Culture, Screen

Armando Bo: “In some ways we’re all imitating someone”

Armando Bo

His debut film “El último Elvis” (The Last Elvis) won the Best Picture prize at the 2012 East End Film Festival in London. It is a drama about the different personalities we all have within us.

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Miriam Valero


The Argentine director says that his first film decided of its own accord when it should be made. The 33 year old comes from a family which includes in its number some of the country’s cinematic heavyweights. He worked in advertising for 10 years before deciding to make the leap to the ‘seventh art’.

But he always wanted to devote himself to this, and it was as a consequence of “The Last Elvis” that film director Alejandro González Iñárritu entrusted him with writing the screenplay for “Biutiful” the 2010 award-winning film starring Javier Bardem.

In this, his first film, Bo introduces us to Carlos Gutiérrez, a man who has lived his whole life as if he were the reincarnation of Elvis Presley. So, when he reaches the age at which The King died, he has to choose between his family, in the shape of his daughter Lisa Marie, and continuing to live out his dream.

On the occasion of his visit to London, the director took time out to talk to The Prisma about his London-prizewinning film, which has also seen success at prestigious festivals such as Sundance.

How did you create this character who subsumes his own personality into that of Elvis?

It was born out of my interest in concepts like lack of personality, fame at any cost and fandom, and in how people respond to their idols. It seems incredible to me that someone might start crying when they see someone famous, because they are really just flesh and bone – people who go to the bathroom. I had known for a long time that I wanted to make a film that dealt with this subject.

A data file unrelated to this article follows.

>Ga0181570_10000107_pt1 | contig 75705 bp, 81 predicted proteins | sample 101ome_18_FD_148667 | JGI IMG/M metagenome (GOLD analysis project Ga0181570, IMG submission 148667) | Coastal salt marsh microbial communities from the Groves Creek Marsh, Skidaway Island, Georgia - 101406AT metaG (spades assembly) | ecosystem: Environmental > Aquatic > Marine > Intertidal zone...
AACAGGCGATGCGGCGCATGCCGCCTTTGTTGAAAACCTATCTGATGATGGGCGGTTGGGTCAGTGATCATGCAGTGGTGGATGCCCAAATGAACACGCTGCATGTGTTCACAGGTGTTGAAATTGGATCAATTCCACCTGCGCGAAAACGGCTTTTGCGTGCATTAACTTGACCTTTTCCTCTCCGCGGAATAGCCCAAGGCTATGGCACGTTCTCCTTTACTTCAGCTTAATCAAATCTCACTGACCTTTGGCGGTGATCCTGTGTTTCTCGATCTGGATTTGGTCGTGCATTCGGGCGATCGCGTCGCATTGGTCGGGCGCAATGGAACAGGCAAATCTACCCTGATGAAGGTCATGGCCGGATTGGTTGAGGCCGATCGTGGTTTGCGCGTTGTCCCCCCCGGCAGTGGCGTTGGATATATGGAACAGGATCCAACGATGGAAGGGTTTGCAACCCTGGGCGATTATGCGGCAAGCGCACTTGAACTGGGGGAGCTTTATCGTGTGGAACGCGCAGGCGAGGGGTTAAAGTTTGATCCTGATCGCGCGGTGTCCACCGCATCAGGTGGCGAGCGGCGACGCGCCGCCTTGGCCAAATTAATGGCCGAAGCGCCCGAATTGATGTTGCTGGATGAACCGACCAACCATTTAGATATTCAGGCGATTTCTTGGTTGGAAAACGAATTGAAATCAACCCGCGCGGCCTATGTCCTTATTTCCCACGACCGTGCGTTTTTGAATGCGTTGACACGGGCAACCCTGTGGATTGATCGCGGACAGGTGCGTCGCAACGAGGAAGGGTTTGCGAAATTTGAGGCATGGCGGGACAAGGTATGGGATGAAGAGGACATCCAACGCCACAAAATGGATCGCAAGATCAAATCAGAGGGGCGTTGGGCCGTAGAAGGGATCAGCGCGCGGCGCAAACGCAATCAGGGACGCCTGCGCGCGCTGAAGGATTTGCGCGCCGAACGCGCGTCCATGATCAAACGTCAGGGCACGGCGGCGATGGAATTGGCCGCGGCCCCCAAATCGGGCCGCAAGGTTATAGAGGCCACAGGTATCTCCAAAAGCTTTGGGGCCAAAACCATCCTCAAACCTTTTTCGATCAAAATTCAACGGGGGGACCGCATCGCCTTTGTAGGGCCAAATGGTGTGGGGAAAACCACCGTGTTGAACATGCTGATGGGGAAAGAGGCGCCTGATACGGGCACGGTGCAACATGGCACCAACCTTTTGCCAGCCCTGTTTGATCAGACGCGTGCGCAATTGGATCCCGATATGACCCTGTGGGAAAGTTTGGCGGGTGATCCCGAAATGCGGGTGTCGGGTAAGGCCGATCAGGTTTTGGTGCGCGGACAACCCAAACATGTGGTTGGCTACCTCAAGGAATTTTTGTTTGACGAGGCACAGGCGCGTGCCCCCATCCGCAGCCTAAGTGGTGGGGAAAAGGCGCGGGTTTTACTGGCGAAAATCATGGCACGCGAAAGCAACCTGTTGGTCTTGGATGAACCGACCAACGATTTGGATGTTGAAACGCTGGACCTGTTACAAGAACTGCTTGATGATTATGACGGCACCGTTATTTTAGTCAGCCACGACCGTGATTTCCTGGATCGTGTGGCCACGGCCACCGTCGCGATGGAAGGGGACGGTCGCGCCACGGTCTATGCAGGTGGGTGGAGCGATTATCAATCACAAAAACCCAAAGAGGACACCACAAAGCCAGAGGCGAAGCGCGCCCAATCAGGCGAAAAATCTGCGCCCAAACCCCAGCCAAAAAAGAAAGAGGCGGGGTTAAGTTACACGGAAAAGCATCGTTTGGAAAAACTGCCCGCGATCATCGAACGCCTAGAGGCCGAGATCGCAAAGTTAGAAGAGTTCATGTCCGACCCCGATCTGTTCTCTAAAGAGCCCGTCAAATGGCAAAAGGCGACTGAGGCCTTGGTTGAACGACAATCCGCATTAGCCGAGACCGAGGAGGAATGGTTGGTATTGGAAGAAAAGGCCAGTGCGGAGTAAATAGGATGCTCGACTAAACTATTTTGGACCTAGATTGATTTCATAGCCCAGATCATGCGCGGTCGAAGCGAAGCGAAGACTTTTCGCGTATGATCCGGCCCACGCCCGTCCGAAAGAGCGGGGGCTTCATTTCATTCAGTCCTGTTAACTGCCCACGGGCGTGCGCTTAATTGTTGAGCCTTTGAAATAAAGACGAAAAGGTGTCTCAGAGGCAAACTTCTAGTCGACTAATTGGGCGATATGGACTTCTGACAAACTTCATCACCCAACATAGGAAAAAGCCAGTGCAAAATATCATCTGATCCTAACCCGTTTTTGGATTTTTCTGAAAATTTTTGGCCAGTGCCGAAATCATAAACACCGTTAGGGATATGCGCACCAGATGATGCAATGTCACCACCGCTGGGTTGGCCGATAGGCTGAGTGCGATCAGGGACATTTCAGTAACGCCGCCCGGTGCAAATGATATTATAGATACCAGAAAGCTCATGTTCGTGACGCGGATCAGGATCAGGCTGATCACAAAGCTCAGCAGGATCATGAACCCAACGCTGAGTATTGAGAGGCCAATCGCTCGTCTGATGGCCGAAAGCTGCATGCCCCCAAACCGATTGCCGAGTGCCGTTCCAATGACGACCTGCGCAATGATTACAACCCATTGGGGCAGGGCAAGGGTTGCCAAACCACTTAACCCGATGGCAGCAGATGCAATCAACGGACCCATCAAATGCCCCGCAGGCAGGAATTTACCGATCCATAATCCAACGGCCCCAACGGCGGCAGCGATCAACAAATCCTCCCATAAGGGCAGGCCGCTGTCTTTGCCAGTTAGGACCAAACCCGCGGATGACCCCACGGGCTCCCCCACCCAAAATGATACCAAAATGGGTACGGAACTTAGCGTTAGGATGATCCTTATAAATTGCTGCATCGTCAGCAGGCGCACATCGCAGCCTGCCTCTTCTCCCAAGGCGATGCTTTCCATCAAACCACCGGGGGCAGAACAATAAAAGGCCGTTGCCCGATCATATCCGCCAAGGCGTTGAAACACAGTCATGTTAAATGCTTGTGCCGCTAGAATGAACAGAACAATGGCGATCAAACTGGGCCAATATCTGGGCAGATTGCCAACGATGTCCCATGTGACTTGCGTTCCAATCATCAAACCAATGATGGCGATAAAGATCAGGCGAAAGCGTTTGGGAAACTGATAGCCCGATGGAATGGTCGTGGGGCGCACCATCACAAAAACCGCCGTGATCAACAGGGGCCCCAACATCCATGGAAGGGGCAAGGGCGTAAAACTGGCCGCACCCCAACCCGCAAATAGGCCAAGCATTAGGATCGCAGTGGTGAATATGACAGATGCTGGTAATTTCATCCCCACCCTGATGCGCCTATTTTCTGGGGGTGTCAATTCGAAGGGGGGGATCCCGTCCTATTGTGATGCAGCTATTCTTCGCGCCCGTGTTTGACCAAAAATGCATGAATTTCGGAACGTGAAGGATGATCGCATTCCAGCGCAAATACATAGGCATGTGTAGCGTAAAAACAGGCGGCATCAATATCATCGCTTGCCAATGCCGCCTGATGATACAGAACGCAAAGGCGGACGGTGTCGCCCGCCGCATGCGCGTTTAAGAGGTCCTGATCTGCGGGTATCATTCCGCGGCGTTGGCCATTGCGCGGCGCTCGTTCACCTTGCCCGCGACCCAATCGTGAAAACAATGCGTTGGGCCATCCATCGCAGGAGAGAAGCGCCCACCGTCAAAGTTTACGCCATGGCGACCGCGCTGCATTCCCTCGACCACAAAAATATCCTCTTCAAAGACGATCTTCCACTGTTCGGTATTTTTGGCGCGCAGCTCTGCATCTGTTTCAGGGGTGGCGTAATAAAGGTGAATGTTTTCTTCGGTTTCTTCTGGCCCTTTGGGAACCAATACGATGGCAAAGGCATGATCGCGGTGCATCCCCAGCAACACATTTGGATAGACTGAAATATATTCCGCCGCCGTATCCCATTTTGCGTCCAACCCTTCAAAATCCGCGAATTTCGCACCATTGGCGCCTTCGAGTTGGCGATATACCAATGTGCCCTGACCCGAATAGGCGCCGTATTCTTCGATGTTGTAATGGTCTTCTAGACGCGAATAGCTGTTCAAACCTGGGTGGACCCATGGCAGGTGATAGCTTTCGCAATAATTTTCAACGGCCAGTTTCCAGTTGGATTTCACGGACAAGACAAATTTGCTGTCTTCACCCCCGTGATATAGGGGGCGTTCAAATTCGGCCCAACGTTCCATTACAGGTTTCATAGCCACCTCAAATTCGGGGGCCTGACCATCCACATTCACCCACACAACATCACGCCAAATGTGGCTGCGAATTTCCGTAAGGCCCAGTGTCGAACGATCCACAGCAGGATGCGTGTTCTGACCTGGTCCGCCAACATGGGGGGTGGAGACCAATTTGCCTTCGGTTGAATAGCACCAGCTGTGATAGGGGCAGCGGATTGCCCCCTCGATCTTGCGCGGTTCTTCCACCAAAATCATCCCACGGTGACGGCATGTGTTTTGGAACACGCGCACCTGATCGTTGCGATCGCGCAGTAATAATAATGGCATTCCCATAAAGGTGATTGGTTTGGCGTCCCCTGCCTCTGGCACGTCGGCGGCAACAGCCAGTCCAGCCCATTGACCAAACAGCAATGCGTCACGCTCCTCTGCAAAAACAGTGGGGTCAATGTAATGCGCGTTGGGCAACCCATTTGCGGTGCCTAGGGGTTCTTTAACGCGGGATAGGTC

So, I knew an Elvis impersonator, not the actor from the film, and I made a commercial with him. I found it incredible that someone could live their life as a totally different person. The film is a metaphor, an extreme of fandom.

Why Elvis?

In truth, it could have been any famous person. But the world of Elvis struck me as interesting because, in a way, he died imitating himself. This happens a lot with famous people. They become caricatures of themselves, trying to maintain the appearance of a reality that just doesn’t exist. In many ways Elvis was also in the interesting position of being the first global rock star. And it killed him because he wasn’t prepared for it.

John McInerny, the actor who plays Carlos is not a professional actor, he is actually a real-life Elvis impersonator.

The film was going to star a very famous Argentine actor. Then I came across one of John’s CDs and I was very impressed by him. I loved his music and we made him take a screen test, which turned out to be spectacular. He hadn’t read the script, but he said yes anyway.

There was no question over whether he should play the lead in the film. There isn’t a single moment when he is playing himself, and it was amazing for me to discover an actor. His similarity to Elvis is musical rather than visual. We rehearsed for six months, and, in my opinion, there aren’t many actors in Argentina who are capable of being as plausible in front of the camera as he is. It was this strength and this look that helped me to understand why it is that the camera either loves you or not at all. I’m very happy it was him.

What role did Carlos Gutiérrez’s daughter play in this whole vital process?